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Adequate pesticide reduction policies are essential for food security

In a study published in the KeAi journal Fundamental Research, researchers from China and the United States explored the agri-food and environmental implications of an agrochemical (pesticide) use reduction policy introduced in metropolitan Shanghai, East China. The policy aimed to reduce agrochemical use by 20% by 2020, relative to 2015.

Official statistics show that Shanghai achieved that goal with a decline of just over 40% in pesticide use (from 4,415 to 2,644 tonnes). However, the planted area shrank by nearly 25% over the same period (from 340,200 to 255,200 hectares), with the production of staple crops decreasing by 18% and vegetable production by 31%. This was despite the municipality’s stated aim to keep the peri-urban agriculture as intact as possible, guaranteeing food security.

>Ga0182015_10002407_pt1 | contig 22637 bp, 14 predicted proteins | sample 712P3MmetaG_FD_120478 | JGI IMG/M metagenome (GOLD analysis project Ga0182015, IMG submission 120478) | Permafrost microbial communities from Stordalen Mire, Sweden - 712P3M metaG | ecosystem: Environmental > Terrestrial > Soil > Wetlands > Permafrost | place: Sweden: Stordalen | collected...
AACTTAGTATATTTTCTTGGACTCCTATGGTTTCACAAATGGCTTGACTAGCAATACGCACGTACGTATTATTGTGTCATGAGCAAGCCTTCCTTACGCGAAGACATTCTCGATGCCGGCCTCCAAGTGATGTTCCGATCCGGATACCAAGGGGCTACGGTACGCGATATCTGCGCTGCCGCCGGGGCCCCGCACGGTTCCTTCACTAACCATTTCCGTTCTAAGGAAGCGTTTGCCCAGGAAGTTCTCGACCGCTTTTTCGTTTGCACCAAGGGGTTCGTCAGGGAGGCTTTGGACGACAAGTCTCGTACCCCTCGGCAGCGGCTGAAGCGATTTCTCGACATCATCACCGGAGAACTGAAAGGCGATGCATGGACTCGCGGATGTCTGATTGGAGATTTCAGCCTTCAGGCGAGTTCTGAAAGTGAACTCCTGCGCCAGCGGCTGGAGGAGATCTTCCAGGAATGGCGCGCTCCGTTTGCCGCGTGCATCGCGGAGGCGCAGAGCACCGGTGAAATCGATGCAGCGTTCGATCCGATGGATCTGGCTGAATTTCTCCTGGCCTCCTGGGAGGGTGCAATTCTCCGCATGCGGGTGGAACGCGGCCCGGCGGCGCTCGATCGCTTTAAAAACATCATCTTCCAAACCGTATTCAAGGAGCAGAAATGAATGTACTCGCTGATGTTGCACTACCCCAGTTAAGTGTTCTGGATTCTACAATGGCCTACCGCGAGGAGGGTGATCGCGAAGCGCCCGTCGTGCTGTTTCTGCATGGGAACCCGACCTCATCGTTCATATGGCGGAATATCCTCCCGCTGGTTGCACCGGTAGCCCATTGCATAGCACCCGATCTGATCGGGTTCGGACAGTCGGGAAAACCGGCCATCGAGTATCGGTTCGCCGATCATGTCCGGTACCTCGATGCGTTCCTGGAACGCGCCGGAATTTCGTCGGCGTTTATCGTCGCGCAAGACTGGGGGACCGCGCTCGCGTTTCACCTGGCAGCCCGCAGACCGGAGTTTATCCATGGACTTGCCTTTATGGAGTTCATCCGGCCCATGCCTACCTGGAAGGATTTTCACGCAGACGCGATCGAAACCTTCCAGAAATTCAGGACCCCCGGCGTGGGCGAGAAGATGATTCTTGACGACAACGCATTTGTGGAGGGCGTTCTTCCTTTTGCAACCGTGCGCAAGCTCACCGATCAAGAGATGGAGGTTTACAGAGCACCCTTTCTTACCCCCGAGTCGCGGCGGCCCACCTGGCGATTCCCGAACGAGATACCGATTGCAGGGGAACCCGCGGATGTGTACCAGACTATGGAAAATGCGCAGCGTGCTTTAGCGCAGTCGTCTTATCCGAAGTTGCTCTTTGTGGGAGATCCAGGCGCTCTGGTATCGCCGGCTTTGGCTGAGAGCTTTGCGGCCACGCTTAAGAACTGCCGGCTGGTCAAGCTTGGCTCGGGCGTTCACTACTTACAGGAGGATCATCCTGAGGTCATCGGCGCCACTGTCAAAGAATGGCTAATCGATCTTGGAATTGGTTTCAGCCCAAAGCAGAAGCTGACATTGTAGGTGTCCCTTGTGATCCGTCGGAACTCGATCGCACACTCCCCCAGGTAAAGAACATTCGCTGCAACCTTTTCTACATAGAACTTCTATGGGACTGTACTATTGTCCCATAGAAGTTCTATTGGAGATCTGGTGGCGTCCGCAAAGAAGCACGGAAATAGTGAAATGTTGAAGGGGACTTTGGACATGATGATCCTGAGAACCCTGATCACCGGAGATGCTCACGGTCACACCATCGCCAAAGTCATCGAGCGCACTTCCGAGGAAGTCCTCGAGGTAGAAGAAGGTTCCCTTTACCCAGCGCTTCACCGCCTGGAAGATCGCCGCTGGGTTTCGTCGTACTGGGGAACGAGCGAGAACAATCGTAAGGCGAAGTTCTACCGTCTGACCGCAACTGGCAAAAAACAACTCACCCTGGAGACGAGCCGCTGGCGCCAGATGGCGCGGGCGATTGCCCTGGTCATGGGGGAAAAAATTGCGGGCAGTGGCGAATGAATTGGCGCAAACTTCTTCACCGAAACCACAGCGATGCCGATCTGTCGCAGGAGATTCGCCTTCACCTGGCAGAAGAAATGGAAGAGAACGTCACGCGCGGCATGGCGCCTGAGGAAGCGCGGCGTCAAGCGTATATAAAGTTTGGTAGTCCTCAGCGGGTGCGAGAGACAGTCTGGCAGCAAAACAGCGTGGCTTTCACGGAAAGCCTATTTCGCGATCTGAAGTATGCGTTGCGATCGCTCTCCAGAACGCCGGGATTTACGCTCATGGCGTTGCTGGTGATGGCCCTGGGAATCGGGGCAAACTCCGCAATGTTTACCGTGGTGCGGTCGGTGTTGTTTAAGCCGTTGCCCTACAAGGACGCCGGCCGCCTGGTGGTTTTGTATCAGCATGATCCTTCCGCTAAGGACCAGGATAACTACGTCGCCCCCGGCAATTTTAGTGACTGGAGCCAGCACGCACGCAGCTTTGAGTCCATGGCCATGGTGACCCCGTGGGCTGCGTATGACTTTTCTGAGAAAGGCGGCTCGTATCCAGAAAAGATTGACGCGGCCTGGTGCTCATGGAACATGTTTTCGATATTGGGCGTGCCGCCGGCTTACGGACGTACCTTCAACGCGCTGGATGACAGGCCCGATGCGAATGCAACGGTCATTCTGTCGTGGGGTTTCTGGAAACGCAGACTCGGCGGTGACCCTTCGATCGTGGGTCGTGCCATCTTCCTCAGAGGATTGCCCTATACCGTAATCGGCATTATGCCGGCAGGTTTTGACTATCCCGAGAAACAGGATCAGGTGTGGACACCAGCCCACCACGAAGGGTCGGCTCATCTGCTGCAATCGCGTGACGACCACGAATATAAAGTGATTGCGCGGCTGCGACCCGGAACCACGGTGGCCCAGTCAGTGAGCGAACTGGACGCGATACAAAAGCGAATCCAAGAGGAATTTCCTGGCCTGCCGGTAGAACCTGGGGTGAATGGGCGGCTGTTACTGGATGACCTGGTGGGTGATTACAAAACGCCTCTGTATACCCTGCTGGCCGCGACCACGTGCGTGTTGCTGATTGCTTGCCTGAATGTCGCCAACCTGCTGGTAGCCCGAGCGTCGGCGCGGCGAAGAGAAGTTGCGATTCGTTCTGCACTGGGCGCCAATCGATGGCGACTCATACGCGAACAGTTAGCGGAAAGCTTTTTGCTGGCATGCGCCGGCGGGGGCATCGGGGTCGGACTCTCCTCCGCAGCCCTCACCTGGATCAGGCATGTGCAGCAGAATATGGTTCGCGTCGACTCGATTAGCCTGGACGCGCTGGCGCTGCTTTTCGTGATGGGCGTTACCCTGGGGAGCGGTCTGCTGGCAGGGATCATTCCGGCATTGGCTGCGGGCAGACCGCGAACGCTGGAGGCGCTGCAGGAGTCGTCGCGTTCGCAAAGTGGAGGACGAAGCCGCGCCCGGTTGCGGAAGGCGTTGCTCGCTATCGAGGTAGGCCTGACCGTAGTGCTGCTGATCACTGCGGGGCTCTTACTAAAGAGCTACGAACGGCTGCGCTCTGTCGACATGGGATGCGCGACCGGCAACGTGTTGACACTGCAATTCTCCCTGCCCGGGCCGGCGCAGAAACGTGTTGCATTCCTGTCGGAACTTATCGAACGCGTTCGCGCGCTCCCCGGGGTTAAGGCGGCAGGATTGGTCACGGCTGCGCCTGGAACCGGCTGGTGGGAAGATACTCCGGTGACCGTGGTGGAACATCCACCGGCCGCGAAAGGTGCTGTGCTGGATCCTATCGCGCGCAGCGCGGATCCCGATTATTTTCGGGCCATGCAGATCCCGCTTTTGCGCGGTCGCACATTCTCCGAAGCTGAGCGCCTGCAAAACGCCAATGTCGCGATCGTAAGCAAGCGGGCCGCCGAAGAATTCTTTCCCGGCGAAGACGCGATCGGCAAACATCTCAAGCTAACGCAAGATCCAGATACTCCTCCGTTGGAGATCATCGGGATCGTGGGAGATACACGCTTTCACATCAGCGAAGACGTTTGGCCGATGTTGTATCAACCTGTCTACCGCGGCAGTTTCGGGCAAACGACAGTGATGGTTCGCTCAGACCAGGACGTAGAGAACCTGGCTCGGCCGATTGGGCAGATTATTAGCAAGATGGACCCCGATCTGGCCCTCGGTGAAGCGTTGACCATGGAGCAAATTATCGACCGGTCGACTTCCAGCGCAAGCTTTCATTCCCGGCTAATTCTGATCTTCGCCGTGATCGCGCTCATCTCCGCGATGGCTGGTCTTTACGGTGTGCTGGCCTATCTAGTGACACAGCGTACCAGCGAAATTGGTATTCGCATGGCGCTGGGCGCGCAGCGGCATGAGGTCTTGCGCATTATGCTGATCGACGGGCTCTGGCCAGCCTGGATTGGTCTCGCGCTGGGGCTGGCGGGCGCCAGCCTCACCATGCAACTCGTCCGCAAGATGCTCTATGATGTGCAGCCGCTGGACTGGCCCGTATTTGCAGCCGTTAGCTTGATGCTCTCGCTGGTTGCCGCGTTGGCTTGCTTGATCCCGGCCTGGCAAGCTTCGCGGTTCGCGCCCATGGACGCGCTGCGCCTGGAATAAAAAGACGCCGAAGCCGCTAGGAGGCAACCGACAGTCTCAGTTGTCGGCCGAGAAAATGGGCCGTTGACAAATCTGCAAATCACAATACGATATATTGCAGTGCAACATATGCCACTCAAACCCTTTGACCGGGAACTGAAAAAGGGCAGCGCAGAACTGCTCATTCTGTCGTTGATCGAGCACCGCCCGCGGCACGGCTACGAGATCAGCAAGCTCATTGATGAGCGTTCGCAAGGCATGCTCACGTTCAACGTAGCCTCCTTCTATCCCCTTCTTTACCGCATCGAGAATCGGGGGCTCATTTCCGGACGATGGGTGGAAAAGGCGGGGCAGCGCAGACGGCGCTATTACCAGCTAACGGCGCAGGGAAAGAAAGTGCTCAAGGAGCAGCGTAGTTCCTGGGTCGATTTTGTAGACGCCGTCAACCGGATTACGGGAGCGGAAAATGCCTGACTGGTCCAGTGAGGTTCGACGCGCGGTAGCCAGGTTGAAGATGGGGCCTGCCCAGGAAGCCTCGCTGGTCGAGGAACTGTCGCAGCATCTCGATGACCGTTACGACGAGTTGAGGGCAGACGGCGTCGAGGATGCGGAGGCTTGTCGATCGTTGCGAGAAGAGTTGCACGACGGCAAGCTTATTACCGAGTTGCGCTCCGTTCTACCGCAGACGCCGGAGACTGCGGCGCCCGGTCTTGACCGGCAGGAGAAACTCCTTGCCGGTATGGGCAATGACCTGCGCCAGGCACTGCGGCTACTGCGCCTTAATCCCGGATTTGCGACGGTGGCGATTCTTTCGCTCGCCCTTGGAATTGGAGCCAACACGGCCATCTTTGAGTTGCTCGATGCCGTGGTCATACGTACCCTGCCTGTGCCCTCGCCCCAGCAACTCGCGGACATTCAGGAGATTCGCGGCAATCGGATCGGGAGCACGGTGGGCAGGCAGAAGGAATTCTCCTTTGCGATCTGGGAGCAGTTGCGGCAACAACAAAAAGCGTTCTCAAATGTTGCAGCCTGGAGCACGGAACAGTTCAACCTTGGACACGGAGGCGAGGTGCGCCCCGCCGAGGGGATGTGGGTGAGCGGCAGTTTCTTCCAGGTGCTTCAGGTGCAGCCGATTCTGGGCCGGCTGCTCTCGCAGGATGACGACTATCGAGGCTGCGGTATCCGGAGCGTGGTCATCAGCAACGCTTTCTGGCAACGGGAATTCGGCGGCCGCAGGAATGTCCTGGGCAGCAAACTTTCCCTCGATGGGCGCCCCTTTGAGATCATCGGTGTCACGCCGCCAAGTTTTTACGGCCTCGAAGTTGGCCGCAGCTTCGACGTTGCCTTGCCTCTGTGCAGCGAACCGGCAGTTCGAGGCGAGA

The team found that imposing the existing reduction policy at the district level and the regional level generated significantly different outcomes. When every district followed the 20% reduction mandate, both rice and vegetables (leafy greens and cabbage) experienced noteworthy reductions in acreage, resulting in lower production levels. However, for districts such as Chongming (northern island) and Qingpu (western) this reduction in acreage – and pesticide use – also had a positive outcome, alleviating pollution in the Yangtze River Estuary and the Dianshan Lake.


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